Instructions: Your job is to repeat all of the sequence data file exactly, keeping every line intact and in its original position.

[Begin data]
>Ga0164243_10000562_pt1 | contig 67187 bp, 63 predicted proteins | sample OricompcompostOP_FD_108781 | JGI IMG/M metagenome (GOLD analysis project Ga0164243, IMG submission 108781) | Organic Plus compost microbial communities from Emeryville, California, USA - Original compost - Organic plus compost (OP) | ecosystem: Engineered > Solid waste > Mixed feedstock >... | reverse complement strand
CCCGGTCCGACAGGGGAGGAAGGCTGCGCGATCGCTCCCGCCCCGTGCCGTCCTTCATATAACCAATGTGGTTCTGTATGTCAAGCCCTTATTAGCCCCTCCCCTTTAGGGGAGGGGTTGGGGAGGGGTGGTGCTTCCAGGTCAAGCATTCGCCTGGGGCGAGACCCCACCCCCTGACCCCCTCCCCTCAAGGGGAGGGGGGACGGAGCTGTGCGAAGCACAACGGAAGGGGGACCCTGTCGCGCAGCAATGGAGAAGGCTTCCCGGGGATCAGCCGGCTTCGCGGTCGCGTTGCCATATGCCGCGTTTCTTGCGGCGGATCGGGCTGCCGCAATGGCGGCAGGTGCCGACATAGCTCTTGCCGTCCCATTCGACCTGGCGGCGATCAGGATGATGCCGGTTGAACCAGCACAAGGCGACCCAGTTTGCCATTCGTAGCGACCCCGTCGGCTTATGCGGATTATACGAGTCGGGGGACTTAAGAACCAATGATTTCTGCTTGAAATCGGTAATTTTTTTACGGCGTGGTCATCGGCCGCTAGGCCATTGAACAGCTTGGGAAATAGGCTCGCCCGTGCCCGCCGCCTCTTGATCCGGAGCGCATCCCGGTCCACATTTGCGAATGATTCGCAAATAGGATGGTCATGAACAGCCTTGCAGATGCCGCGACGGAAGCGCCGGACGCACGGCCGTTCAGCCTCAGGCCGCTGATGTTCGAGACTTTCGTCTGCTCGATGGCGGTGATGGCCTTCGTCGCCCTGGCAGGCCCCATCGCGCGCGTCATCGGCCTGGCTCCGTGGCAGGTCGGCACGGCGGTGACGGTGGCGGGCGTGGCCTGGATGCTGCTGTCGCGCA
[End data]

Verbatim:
>Ga0164243_10000562_pt1 | contig 67187 bp, 63 predicted proteins | sample OricompcompostOP_FD_108781 | JGI IMG/M metagenome (GOLD analysis project Ga0164243, IMG submission 108781) | Organic Plus compost microbial communities from Emeryville, California, USA - Original compost - Organic plus compost (OP) | ecosystem: Engineered > Solid waste > Mixed feedstock >... | reverse complement strand
CCCGGTCCGACAGGGGAGGAAGGCTGCGCGATCGCTCCCGCCCCGTGCCGTCCTTCATATAACCAATGTGGTTCTGTATGTCAAGCCCTTATTAGCCCCTCCCCTTTAGGGGAGGGGTTGGGGAGGGGTGGTGCTTCCAGGTCAAGCATTCGCCTGGGGCGAGACCCCACCCCCTGACCCCCTCCCCTCAAGGGGAGGGGGGACGGAGCTGTGCGAAGCACAACGGAAGGGGGACCCTGTCGCGCAGCAATGGAGAAGGCTTCCCGGGGATCAGCCGGCTTCGCGGTCGCGTTGCCATATGCCGCGTTTCTTGCGGCGGATCGGGCTGCCGCAATGGCGGCAGGTGCCGACATAGCTCTTGCCGTCCCATTCGACCTGGCGGCGATCAGGATGATGCCGGTTGAACCAGCACAAGGCGACCCAGTTTGCCATTCGTAGCGACCCCGTCGGCTTATGCGGATTATACGAGTCGGGGGACTTAAGAACCAATGATTTCTGCTTGAAATCGGTAATTTTTTTACGGCGTGGTCATCGGCCGCTAGGCCATTGAACAGCTTGGGAAATAGGCTCGCCCGTGCCCGCCGCCTCTTGATCCGGAGCGCATCCCGGTCCACATTTGCGAATGATTCGCAAATAGGATGGTCATGAACAGCCTTGCAGATGCCGCGACGGAAGCGCCGGACGCACGGCCGTTCAGCCTCAGGCCGCTGATGTTCGAGACTTTCGTCTGCTCGATGGCGGTGATGGCCTTCGTCGCCCTGGCAGGCCCCATCGCGCGCGTCATCGGCCTGGCTCCGTGGCAGGTCGGCACGGCGGTGACGGTGGCGGGCGTGGCCTGGATGCTGCTGTCGCGCA